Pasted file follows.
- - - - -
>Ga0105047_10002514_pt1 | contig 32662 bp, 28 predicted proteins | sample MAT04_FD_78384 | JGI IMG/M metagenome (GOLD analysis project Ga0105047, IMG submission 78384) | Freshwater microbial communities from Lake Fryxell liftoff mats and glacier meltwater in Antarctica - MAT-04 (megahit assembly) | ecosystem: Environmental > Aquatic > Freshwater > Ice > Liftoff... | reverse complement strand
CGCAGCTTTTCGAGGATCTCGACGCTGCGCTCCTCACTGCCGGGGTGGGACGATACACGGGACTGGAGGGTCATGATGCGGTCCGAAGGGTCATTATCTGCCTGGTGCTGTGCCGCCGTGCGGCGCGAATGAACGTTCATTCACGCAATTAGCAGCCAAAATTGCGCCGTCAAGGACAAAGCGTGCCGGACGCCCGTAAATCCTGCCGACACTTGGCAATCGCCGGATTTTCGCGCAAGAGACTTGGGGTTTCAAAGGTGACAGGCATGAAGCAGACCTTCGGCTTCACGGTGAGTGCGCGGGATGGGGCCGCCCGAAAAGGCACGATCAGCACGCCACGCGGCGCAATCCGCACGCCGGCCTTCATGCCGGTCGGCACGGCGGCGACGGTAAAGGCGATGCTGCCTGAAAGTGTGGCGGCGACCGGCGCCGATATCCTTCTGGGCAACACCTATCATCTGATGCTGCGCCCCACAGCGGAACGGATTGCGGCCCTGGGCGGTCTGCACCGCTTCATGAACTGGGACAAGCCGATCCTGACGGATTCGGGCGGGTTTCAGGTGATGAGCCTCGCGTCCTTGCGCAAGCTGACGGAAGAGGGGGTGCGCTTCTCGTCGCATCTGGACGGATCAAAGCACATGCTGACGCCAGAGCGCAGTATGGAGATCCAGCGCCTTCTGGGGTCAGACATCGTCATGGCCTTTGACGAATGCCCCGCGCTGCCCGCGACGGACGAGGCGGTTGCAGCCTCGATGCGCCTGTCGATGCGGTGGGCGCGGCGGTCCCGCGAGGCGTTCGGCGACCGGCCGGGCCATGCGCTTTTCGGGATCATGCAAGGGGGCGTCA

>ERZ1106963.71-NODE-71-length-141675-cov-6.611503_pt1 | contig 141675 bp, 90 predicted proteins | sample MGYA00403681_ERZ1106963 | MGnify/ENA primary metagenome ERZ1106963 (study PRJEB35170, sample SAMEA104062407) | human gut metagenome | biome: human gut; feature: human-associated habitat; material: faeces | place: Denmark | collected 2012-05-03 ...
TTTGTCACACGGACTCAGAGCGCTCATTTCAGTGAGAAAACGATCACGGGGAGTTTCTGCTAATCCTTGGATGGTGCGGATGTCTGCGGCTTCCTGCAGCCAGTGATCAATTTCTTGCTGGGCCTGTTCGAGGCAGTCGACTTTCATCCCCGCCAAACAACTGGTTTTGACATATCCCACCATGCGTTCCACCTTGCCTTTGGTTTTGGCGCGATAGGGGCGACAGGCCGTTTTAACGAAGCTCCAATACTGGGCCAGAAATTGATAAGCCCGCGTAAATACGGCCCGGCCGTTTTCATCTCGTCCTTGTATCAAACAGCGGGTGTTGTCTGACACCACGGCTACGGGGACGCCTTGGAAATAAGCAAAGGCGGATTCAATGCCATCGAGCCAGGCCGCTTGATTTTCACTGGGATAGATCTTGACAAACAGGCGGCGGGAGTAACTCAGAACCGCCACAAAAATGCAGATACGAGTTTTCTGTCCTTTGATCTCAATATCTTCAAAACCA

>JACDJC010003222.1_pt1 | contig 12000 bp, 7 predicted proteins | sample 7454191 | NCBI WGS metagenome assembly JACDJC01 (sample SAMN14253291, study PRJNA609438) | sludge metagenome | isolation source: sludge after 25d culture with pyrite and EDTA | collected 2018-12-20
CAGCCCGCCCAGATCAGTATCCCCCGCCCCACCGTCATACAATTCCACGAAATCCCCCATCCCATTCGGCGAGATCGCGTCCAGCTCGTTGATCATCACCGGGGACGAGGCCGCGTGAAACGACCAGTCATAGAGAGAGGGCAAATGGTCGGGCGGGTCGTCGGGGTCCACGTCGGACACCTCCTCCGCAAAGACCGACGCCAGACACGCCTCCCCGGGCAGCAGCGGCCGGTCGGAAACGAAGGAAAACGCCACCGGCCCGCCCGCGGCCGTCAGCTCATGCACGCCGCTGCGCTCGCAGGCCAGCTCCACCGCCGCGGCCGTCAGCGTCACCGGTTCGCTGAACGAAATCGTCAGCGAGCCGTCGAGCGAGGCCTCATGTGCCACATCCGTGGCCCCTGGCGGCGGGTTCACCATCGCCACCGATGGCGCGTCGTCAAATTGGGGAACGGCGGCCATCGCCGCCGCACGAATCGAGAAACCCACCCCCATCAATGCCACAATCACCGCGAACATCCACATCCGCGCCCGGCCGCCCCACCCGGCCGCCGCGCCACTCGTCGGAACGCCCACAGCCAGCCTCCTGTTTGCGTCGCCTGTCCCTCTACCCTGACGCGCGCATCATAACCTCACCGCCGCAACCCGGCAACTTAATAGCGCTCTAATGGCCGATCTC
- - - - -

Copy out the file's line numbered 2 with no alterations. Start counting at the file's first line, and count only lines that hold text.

CGCAGCTTTTCGAGGATCTCGACGCTGCGCTCCTCACTGCCGGGGTGGGACGATACACGGGACTGGAGGGTCATGATGCGGTCCGAAGGGTCATTATCTGCCTGGTGCTGTGCCGCCGTGCGGCGCGAATGAACGTTCATTCACGCAATTAGCAGCCAAAATTGCGCCGTCAAGGACAAAGCGTGCCGGACGCCCGTAAATCCTGCCGACACTTGGCAATCGCCGGATTTTCGCGCAAGAGACTTGGGGTTTCAAAGGTGACAGGCATGAAGCAGACCTTCGGCTTCACGGTGAGTGCGCGGGATGGGGCCGCCCGAAAAGGCACGATCAGCACGCCACGCGGCGCAATCCGCACGCCGGCCTTCATGCCGGTCGGCACGGCGGCGACGGTAAAGGCGATGCTGCCTGAAAGTGTGGCGGCGACCGGCGCCGATATCCTTCTGGGCAACACCTATCATCTGATGCTGCGCCCCACAGCGGAACGGATTGCGGCCCTGGGCGGTCTGCACCGCTTCATGAACTGGGACAAGCCGATCCTGACGGATTCGGGCGGGTTTCAGGTGATGAGCCTCGCGTCCTTGCGCAAGCTGACGGAAGAGGGGGTGCGCTTCTCGTCGCATCTGGACGGATCAAAGCACATGCTGACGCCAGAGCGCAGTATGGAGATCCAGCGCCTTCTGGGGTCAGACATCGTCATGGCCTTTGACGAATGCCCCGCGCTGCCCGCGACGGACGAGGCGGTTGCAGCCTCGATGCGCCTGTCGATGCGGTGGGCGCGGCGGTCCCGCGAGGCGTTCGGCGACCGGCCGGGCCATGCGCTTTTCGGGATCATGCAAGGGGGCGTCA